Well, you will see the benefit of doing it with the partner you just worked with. with the person to go first this time you are just going to tell your partner you are actually going to spell out to your partner what is fun something fun that you are going to do today okay, do what you were really going to do for fun and not do things like f-e-e-d-t-h-e-c-a-t right just because you don't want to spell right so you can use big words right 30 seconds at a time spell to your partner something fun you're going to do today would you like to? to play oh my gosh say it again spell it again e-x-c-e-e-l-l-e-n-t i hope they win e x l c l l e n thank you that was great thank you if you haven't flipped the switch take 30 more seconds with the new partner spelling g-r-e-a-t exclamation point t-h-a-n-k-y-o-u- E t-a-k-e your So what did we learn?
Did we also learn that we are not that good at spelling? You have to pause between words. How did this change your interaction with the person you were interacting with? What did you have to do to concentrate and listen and you can't think about the future? you have to be in the moment where you listen and really understand what the person is trying to say, then you can respond in a better way, a more specific answer, often we don't listen, so we start by getting out of our own way and then Reframe the situation as an opportunity.
Those are things we do inside our heads, but when interacting we have to listen first before we can respond to the spontaneous request. Perhaps my favorite maxim comes from this activity. Don't just stand there. listen listen and then respond now how we respond that brings us to the fourth part of our process and that is that we have to tell a story we respond in a way that has a structure all stories have structure we have to respond in a structured way the key to speaking spontaneously successfully and, by the way, planning speech is having a structure.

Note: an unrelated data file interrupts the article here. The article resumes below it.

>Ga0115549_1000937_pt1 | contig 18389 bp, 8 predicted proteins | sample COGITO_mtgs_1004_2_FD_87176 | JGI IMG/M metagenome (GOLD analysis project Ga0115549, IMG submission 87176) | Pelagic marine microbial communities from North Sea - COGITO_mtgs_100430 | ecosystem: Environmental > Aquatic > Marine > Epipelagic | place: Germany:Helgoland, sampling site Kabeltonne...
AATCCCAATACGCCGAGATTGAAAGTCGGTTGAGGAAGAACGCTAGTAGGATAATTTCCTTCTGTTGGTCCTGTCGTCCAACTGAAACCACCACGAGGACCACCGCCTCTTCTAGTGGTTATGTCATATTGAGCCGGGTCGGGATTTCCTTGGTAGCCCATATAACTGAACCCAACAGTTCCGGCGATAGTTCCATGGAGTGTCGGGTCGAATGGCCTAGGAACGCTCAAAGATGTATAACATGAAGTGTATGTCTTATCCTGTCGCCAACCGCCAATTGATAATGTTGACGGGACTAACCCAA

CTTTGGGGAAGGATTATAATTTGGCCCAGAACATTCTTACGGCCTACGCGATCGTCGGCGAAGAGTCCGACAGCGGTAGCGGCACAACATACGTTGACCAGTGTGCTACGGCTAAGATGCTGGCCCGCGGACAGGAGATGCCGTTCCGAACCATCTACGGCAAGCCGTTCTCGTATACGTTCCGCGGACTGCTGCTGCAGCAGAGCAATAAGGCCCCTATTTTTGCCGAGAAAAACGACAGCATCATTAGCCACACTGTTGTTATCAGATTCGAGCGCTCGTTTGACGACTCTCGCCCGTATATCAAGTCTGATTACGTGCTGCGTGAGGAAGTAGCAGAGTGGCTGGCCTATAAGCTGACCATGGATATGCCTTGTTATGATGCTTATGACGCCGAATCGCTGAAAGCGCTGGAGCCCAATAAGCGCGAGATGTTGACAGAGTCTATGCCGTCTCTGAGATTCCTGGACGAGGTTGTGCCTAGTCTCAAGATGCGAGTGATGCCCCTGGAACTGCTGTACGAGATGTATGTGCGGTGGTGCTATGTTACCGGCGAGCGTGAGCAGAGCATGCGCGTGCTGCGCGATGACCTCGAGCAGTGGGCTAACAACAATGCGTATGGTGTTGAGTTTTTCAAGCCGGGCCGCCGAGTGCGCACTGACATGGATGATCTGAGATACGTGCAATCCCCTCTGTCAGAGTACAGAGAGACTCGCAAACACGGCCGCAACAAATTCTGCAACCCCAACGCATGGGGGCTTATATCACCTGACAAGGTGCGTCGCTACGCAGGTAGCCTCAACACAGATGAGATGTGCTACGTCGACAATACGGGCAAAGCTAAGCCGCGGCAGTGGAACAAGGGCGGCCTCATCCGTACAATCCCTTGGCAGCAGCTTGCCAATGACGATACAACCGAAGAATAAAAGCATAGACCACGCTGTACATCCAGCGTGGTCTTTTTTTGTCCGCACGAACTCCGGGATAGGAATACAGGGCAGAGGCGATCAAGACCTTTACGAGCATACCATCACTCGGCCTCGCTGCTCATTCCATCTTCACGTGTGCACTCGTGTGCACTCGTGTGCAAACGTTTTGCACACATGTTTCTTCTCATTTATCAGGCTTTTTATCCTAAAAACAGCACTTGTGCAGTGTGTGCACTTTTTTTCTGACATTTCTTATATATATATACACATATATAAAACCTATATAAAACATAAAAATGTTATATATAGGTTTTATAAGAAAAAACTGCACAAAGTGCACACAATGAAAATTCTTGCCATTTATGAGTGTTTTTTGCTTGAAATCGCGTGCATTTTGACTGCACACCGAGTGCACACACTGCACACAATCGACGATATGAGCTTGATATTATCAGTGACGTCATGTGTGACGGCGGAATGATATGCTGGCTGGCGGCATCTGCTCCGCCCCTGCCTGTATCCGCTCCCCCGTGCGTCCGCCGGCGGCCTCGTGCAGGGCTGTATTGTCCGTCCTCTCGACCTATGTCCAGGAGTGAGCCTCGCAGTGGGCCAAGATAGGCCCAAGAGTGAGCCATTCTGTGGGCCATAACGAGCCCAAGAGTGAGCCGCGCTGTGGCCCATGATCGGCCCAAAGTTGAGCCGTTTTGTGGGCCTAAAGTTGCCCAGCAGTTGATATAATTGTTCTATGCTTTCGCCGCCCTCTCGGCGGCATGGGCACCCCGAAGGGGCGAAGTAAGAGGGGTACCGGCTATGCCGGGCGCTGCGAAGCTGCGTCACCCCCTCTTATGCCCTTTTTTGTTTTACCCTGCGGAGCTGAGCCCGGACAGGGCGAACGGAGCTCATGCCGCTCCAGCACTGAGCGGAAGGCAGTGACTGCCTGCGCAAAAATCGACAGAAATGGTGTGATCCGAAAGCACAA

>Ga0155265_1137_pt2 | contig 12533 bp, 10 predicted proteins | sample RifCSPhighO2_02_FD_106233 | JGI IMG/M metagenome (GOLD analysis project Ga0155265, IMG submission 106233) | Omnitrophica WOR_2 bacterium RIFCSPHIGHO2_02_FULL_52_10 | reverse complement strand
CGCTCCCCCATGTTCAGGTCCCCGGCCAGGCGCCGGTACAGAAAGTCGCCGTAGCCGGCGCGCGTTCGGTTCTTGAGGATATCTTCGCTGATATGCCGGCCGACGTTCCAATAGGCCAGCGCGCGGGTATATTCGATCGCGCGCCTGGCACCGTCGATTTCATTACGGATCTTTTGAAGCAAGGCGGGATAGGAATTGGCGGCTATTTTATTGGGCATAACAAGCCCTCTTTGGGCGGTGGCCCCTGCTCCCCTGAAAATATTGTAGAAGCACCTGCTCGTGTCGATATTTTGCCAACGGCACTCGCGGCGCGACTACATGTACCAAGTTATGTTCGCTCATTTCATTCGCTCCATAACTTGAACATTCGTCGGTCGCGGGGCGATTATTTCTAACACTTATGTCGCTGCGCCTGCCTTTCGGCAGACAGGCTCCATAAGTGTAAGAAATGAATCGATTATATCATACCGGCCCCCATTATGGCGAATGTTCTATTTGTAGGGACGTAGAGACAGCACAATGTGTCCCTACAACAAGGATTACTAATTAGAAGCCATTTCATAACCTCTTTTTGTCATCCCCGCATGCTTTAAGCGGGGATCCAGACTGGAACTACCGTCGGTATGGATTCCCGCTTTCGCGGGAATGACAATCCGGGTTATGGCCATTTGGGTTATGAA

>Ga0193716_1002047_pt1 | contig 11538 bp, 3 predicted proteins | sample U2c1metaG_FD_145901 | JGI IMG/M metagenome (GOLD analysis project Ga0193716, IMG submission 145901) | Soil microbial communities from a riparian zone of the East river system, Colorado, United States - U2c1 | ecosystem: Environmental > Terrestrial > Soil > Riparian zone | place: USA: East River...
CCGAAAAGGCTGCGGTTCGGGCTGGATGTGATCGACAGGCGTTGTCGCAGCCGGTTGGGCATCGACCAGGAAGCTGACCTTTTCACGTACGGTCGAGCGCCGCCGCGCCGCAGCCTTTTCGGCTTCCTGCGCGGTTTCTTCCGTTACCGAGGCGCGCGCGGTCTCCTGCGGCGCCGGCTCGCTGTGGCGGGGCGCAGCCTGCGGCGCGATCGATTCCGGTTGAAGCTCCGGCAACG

I would like to introduce you to two of the most frequent, popular and useful structures that you can use to communicate a message in a spontaneous situation, but before we get there, I have to talk about the value of structure, it increases what is called processing fluency, whose effectiveness or through which we process information, we actually process structured information about 40 percent more effectively and efficiently than information that is unstructured. I love watching this audience because you will remember how I remember phone numbers when you had to remember them if you wanted to call someone. Well, today's youth don't need to remember phone numbers, they just need to look at a picture, press a button and then the voice starts speaking. the other extreme, ten-digit phone numbers, it's actually difficult to remember ten-digit phone numbers, how did you do it?
You divided it into a three, three and four structure, the structure helps us remember the same thing happens when we speak spontaneously or in a planned situation, so let me introduce you to two useful structures the first useful structure that you have probably heard or used in some incarnation it's the benefit structure of solving the problem, start by talking about what the problem is, then talk about a way to solve it, then talk about the benefits of following through very persuasive very effective helps you as a speaker to remember helps your audience to know where do you go when I was a tour guide on this campus many, many many years ago, what do you think of the single?
The most important thing they put into our heads, by the way, was that it took an entire quarter to train to be a tour guide. Here they used to line us up at one end of the quad and make us walk backwards in a straight line and if you failed, you had to start. To this day I can walk backwards in a straight line because of that, as part of that training, what do you think the most important thing they taught us was to never lose your traveling party? I'm not kidding, never, that's never losing your travel group.